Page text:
Eye-Opening Photos Show Just How Ugly People Can Be Toward Those That Are Overweight
She wants to turn the images into a book called "The Watchers."
Haley Morris-Cafiero is a self-portrait photographer. She engages in everyday tasks and uses her "performance" to interact with the public and capture it all on film. What she didn't expect to capture, however, was the disgusted looks from others judging her for her weight.
Back in 2010, the Memphis, Tennessee photographer took her camera to Times Square, New York City, to capture a portrait. After developing the film, she noticed a man sneering at her. Since then she's taken over 5,000 images and has come out with 60 strong images much like the first one in New York.
Her goal? To show the ugliness of fat-shaming, of course. But to also inspire people to love their bodies.
"Our society needs to realize that bodies come in all the shapes and sizes. Why do we need to be so critical of ourselves?" she told A+ in an email.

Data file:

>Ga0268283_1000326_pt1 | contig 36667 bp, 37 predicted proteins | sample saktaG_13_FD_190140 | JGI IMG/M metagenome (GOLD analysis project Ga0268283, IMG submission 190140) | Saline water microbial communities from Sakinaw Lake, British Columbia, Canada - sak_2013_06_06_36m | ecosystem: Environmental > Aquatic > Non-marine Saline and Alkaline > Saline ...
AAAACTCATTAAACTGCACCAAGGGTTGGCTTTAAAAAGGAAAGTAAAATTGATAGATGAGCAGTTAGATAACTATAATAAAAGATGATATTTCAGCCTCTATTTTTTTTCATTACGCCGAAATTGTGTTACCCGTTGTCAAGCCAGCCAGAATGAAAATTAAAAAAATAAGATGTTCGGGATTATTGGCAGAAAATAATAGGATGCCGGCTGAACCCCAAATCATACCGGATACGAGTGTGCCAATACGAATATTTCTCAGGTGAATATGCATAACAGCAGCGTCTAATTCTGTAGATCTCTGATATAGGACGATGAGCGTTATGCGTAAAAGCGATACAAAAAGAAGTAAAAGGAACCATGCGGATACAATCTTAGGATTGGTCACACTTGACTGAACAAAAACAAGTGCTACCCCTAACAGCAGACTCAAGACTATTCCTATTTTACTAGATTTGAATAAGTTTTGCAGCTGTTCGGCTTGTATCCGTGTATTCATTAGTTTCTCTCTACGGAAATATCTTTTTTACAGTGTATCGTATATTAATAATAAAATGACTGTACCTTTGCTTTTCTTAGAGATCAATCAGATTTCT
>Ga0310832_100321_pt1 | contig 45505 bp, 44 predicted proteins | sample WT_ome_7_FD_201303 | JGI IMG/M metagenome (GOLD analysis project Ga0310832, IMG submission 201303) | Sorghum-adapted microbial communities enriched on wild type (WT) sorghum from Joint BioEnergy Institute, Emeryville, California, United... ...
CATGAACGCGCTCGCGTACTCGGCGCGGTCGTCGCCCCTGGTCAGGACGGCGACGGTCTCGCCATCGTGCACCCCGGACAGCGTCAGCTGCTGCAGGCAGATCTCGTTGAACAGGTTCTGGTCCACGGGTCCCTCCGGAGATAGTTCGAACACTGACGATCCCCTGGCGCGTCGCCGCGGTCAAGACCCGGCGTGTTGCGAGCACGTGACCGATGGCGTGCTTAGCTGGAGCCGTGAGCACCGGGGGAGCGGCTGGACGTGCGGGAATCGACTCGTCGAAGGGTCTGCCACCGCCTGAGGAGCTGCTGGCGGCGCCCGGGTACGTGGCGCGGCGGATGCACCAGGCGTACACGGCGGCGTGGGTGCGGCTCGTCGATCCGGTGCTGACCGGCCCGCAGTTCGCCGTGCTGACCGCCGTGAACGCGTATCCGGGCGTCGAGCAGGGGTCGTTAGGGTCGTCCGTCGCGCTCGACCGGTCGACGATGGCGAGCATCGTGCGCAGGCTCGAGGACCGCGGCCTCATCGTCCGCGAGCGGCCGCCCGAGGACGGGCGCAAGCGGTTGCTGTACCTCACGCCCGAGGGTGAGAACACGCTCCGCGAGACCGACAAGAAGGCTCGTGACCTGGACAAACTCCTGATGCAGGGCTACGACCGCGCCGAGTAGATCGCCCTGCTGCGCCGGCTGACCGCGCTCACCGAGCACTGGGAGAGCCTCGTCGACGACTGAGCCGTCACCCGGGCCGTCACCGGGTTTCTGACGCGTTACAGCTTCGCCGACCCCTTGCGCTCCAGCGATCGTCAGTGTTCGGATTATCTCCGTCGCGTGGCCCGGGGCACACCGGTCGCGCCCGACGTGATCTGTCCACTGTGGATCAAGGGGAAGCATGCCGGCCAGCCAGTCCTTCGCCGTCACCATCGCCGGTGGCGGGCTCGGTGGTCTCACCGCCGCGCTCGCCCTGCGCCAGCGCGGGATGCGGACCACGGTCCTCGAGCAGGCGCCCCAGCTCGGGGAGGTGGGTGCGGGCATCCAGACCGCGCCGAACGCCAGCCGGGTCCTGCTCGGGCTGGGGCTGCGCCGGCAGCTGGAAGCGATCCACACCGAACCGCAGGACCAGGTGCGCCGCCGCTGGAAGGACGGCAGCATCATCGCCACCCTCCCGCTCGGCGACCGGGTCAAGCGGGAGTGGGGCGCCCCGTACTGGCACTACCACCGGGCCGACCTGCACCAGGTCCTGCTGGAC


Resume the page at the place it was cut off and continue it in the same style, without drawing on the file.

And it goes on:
Anonymity Isn't For Everyone, 2010
She turned the photos she took into a series called "Wait Watchers," with a few images shown here. But Morris-Cafiero wanted to take her work to print. She launched a Kickstarter campaign to raise funds for a photo book of the portraits which she plans to call THE WATCHERS. She told A+ why:
Most of the people who reacted so strongly to the images will not see them in a gallery or a museum and seeing them online doesn't give a personal experience. If they are printed in a book, then people can hold the images and see them the way that I intend them to be seen. And look at them again if they want to.
So far, the Kickstarter has raised over $7,000 and has secured the publication of Morris-Cafiero's book. According to the fundraising page, the nonprofit charitable arts publishing house, The Magenta Foundation, will release the book September 2015.
While most would expect the photographer to feel hurt or shame about the whole experience, she says she's anything but.
"Hollywood is NOT the Standard," she told A+. "Real life and real women are and it's time to change that stereotype."
Yes, yes it is.
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